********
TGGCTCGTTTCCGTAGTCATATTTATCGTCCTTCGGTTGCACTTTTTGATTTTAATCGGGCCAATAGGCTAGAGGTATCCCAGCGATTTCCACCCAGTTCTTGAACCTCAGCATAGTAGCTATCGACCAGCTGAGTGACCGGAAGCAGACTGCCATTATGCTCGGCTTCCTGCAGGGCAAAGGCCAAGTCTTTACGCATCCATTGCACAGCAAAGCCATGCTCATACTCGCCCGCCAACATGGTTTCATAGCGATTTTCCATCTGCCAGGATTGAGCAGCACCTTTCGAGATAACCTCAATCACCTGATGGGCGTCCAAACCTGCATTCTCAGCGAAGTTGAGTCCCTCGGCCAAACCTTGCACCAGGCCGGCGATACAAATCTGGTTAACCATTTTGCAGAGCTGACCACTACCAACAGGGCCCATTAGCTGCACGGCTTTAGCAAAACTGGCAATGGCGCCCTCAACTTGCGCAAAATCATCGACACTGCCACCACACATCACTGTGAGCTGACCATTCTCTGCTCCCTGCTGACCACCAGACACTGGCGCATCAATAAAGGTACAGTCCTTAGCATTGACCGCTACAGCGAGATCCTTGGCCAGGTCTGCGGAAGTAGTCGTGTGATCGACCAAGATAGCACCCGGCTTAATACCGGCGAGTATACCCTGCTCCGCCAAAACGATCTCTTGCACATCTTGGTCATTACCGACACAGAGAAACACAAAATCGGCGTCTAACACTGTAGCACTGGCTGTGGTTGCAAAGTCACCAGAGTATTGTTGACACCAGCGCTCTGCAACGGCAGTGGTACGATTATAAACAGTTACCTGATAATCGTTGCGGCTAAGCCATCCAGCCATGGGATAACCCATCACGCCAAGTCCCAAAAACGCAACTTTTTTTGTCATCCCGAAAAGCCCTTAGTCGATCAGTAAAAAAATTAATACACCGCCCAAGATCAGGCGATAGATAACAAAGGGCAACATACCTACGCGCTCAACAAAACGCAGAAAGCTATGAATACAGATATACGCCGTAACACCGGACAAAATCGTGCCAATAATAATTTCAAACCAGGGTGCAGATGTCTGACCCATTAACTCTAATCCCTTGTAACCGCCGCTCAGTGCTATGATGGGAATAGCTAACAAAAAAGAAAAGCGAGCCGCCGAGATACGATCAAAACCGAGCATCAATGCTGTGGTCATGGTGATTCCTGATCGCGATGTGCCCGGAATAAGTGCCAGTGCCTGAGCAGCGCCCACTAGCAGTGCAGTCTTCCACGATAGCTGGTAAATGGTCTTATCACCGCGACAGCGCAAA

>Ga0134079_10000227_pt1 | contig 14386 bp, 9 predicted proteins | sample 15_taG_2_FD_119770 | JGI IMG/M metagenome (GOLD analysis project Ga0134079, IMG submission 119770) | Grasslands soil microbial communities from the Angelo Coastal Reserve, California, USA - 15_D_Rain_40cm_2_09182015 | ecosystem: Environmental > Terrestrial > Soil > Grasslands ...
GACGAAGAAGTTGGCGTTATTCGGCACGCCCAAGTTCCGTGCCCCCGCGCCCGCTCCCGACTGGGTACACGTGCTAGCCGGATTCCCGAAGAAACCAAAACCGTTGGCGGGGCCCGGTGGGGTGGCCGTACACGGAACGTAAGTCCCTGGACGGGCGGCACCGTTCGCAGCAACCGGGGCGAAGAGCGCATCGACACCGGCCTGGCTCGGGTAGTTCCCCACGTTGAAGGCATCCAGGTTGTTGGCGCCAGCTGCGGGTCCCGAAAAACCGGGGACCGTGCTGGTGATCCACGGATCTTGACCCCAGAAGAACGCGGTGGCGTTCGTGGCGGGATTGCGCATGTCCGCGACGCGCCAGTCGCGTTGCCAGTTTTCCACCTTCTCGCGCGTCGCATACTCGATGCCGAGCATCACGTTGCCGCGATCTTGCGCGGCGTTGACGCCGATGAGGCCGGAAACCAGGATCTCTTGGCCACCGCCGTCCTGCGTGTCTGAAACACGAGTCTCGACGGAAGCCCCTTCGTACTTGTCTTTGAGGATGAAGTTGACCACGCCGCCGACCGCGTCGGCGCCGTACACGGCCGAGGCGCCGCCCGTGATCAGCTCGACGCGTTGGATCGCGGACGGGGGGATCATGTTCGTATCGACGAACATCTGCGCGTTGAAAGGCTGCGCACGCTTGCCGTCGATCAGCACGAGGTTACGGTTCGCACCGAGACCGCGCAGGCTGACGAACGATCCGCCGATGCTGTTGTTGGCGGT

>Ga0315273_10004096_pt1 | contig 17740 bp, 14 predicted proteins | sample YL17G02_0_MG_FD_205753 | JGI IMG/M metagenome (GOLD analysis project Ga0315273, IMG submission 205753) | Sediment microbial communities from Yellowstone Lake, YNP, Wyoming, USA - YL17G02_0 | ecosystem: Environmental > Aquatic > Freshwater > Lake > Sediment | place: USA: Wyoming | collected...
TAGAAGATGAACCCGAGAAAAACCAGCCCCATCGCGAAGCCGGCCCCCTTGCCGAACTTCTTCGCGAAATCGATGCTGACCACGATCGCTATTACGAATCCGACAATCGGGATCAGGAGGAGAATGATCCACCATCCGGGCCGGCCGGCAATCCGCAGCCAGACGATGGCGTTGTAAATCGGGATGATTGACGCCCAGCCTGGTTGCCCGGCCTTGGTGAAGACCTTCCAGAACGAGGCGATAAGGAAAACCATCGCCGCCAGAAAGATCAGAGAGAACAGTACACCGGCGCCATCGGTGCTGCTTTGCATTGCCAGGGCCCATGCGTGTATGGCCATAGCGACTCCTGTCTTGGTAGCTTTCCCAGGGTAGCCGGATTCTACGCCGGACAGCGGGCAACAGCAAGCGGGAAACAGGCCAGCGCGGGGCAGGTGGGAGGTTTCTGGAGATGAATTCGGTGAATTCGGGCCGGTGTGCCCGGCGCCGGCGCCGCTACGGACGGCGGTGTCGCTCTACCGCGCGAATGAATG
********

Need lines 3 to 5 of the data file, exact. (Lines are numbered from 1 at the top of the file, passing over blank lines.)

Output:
GACGAAGAAGTTGGCGTTATTCGGCACGCCCAAGTTCCGTGCCCCCGCGCCCGCTCCCGACTGGGTACACGTGCTAGCCGGATTCCCGAAGAAACCAAAACCGTTGGCGGGGCCCGGTGGGGTGGCCGTACACGGAACGTAAGTCCCTGGACGGGCGGCACCGTTCGCAGCAACCGGGGCGAAGAGCGCATCGACACCGGCCTGGCTCGGGTAGTTCCCCACGTTGAAGGCATCCAGGTTGTTGGCGCCAGCTGCGGGTCCCGAAAAACCGGGGACCGTGCTGGTGATCCACGGATCTTGACCCCAGAAGAACGCGGTGGCGTTCGTGGCGGGATTGCGCATGTCCGCGACGCGCCAGTCGCGTTGCCAGTTTTCCACCTTCTCGCGCGTCGCATACTCGATGCCGAGCATCACGTTGCCGCGATCTTGCGCGGCGTTGACGCCGATGAGGCCGGAAACCAGGATCTCTTGGCCACCGCCGTCCTGCGTGTCTGAAACACGAGTCTCGACGGAAGCCCCTTCGTACTTGTCTTTGAGGATGAAGTTGACCACGCCGCCGACCGCGTCGGCGCCGTACACGGCCGAGGCGCCGCCCGTGATCAGCTCGACGCGTTGGATCGCGGACGGGGGGATCATGTTCGTATCGACGAACATCTGCGCGTTGAAAGGCTGCGCACGCTTGCCGTCGATCAGCACGAGGTTACGGTTCGCACCGAGACCGCGCAGGCTGACGAACGATCCGCCGATGCTGTTGTTGGCGGT

>Ga0315273_10004096_pt1 | contig 17740 bp, 14 predicted proteins | sample YL17G02_0_MG_FD_205753 | JGI IMG/M metagenome (GOLD analysis project Ga0315273, IMG submission 205753) | Sediment microbial communities from Yellowstone Lake, YNP, Wyoming, USA - YL17G02_0 | ecosystem: Environmental > Aquatic > Freshwater > Lake > Sediment | place: USA: Wyoming | collected...
TAGAAGATGAACCCGAGAAAAACCAGCCCCATCGCGAAGCCGGCCCCCTTGCCGAACTTCTTCGCGAAATCGATGCTGACCACGATCGCTATTACGAATCCGACAATCGGGATCAGGAGGAGAATGATCCACCATCCGGGCCGGCCGGCAATCCGCAGCCAGACGATGGCGTTGTAAATCGGGATGATTGACGCCCAGCCTGGTTGCCCGGCCTTGGTGAAGACCTTCCAGAACGAGGCGATAAGGAAAACCATCGCCGCCAGAAAGATCAGAGAGAACAGTACACCGGCGCCATCGGTGCTGCTTTGCATTGCCAGGGCCCATGCGTGTATGGCCATAGCGACTCCTGTCTTGGTAGCTTTCCCAGGGTAGCCGGATTCTACGCCGGACAGCGGGCAACAGCAAGCGGGAAACAGGCCAGCGCGGGGCAGGTGGGAGGTTTCTGGAGATGAATTCGGTGAATTCGGGCCGGTGTGCCCGGCGCCGGCGCCGCTACGGACGGCGGTGTCGCTCTACCGCGCGAATGAATG